Talk Talk Albums: Ranked from Worst to Best

Formed in 1981, London’s Talk Talk enjoyed an unusual career trajectory. They started their record career as a passable synth-pop band, often compared to Duran Duran. Early hits like 1984’s ‘Such A Shame’ and ‘It’s My Life’ allowed them access to larger recording budgets. Their music became more experimental and more organic.

Talk Talk ended their career as respected pioneers of post-rock. Later records – 1988’s Spirit of Eden and 1991’s Laughing Stock – are remembered as some of the most adventurous and accomplished albums of their era. The group incorporated elements of jazz, classical, and ambient music into their sound.

The group’s leader was vocalist Mark Hollis, supported by rhythm section Lee Harris and Paul Webb. Webb left the group after Spirit of Eden while keyboardist Simon Brenner was an early casualty, only appearing on their debut album. Tim Friese-Greene never became an official member, but was a crucial part of the band, providing keyboards and production after their first record.

Talk Talk made five studio albums during their career. I was tempted to include Mark Hollis’ 1998 solo album in this countdown – it would have placed at #4. The highlights from the outtakes collection Asides Besides are also essential – ‘It’s Getting Late in the Evening’, ‘Pictures of Bernadette’, and ‘John Cope’ are ridiculously strong b-sides. My top choice may be a little controversial, but all three of the top-ranked albums areamong my all-time favourites.

Talk Talk Albums Ranked from Worst to Best

Talk Talk The Party's Over

#5 The Party’s Over

Talk Talk’s first album is their only record as a four-piece, featuring keyboard player Simon Brenner. Its languid and romantic sound recalls Duran Duran or late-period Roxy Music. There’s competent synth-pop on ‘Talk Talk’ and ‘Today’, and Paul Webb’s fretless bass doodling is interesting, but this band would improve markedly.

Talk Talk It's My Life

#4 It’s My Life

There are signs of growth on Talk Talk’s second album. In particular, the experimental textures of ‘Tomorrow Started’ anticipate their later work. The title track, later covered by No Doubt, is the most memorable song from their early period. But overall, It’s My Life isn’t much more enjoyable than the debut.

Talk Talk Laughing Stock

#3 Laughing Stock

Talk Talk’s final album is their most esoteric – songs like ‘Myrrhman’ are closer to jazz and ambient than they are to rock music. Hollis’ lyrics gently explore religious themes, as titles like ‘Ascension Day’ and ‘After the Flood’ indicate. ‘Ascension Day’ is punctuated by angry guitars, while ‘New Grass’ and ‘After the Flood’ are resigned and gorgeous.

Talk Talk Spirit of Eden

#2 Spirit of Eden

Talk Talk’s fourth album was a reinvention, often credited with foreshadowing the genre of post-rock. Following the success of The Colour of Spring, Talk Talk were given complete creative control, and recording sessions took a year, in a blacked-out studio with strobe lighting. Conventional pop songs are displaced by moody textural experimentation, backing Mark Hollis’ emotive and enigmatic voice. The first side is a suite of three tracks – ‘The Rainbow’, ‘Eden’, and ‘Desire’. The second side contains ‘I Believe In You’ – it was an unsuccessful single from an album that needs to be heard in its entirety, but it’s gorgeous with its insistent organ riff backing Hollis’ yearning voice.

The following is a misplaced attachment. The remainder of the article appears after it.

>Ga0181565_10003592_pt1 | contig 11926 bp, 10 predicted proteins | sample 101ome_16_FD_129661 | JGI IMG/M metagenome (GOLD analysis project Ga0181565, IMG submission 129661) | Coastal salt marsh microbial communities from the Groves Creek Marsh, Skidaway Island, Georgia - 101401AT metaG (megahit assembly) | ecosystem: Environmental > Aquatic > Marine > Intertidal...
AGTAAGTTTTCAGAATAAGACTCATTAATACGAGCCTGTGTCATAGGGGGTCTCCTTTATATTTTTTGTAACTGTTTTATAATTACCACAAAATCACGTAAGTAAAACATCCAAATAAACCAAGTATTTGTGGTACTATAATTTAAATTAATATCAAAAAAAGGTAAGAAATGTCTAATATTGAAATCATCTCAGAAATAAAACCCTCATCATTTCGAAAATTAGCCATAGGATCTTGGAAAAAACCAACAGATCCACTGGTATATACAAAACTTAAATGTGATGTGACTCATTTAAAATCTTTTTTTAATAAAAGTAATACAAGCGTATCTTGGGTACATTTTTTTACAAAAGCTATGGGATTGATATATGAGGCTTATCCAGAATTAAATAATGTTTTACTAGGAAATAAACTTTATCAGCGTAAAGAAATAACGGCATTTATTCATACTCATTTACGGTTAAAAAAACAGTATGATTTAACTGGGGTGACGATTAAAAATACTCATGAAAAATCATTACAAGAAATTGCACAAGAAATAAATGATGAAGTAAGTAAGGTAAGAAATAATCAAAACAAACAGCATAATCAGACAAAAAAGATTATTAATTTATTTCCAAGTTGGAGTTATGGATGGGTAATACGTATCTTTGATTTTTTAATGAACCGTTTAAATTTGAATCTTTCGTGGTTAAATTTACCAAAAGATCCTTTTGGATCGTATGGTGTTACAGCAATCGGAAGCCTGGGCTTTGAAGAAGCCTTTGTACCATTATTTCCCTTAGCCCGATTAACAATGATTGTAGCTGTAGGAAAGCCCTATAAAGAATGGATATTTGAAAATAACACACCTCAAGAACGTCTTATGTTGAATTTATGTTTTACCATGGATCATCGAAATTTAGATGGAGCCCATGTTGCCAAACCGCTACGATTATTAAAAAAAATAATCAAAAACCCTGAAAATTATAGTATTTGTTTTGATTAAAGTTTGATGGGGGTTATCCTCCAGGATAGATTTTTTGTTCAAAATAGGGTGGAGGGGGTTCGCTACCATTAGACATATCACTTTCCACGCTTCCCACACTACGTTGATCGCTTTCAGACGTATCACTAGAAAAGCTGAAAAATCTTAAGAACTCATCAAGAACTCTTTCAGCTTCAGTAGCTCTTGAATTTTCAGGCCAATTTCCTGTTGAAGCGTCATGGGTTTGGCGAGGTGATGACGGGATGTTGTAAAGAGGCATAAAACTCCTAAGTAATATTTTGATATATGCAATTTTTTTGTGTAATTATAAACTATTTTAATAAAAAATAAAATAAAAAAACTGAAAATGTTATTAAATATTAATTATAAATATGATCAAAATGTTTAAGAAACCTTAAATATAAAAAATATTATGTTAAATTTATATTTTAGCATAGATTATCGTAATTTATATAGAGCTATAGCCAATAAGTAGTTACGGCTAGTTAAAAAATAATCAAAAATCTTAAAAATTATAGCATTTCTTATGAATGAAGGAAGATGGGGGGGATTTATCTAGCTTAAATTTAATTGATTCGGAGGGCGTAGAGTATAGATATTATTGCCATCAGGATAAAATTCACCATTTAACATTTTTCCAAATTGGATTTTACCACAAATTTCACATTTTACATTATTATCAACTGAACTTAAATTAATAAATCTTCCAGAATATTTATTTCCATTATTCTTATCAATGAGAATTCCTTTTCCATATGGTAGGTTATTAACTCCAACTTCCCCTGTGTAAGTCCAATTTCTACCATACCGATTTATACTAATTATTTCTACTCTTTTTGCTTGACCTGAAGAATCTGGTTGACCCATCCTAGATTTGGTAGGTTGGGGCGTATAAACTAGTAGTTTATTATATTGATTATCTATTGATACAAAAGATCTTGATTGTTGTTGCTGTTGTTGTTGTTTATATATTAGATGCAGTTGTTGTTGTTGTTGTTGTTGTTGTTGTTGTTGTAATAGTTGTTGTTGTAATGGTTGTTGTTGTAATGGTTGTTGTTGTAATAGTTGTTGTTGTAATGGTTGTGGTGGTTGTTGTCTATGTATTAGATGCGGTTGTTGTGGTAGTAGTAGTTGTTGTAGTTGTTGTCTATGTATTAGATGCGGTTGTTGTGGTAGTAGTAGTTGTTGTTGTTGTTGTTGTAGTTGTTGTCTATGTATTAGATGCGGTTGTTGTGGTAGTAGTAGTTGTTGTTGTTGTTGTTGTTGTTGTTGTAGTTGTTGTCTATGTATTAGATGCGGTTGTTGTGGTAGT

Talk Talk The Colour of Spring

#1 The Colour of Spring

Success allowed Talk Talk to largely ditch synthetic textures for their third album The Colour of Spring. The group’s sound is augmented by ace musicians like Steve Winwood, David Rhodes, and Danny Thompson. Paul Webb’s bass-lines are monstrous on tracks like ‘Give It Up’ and ‘Time It’s Time’, although the record’s most memorable bass part is played by Hollis on piano, lead single ‘Life’s What You Make It’. The moodier material like ‘April 5th’ and ‘Chameleon Material’ anticipates Talk Talk’s foray into post-rock. The Colour of Spring is a stunning masterpiece of sophisticated pop music, intellectual and often danceable.

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Graham Fyfe is probably the only music blogger to appreciate Neil Diamond and Ariana Grande.

Aphoristic Album Reviews features many Reviews and Blog Posts across a growing spectrum of popular music.

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  1. I don’t know much about them but I do like some of their songs. The only album I’m halfway familiar with is Laughing Stock…it does have some jazz elements.

  2. Love the band. I’ll be straight with ya, Graham. The albums are such an incredible progression, each moving on from the last (including Mark H’s solo opus) that I would not even attempt to rank them. I’d just list them chronologically and say, ‘Go get ’em’!’

    • I do wonder if going chronologically might be tough for new listeners – the first two sound pretty dated at this point and they’re a tough listen for me. Maybe a couple of early tracks then straight into Colour of Spring would make more sense?

    • So I’ve done just this. Newly introduced to Talk Talk (sadly, feel like I’ve wasted years without this) by way of listening to Wild Beasts. It’s been a great journey from open accessible synthy stuff on The Party’s over right through to the beautiful almost formlessness of laughing stock. Spirit of Eden would be a favourite if I was obliged to pick. Weird. Special. Dreamlike and like nothing I’ve ever heard before

  3. Great band, and for a 1960s-early ’70s rock nut like me to praise them is significant! This is one group whose albums I don’t think you can adequately “rank.” Colour of Spring is a wonderful transition album, but their first two and last two LPs are from practically a different band. I like all of them except maybe the debut.

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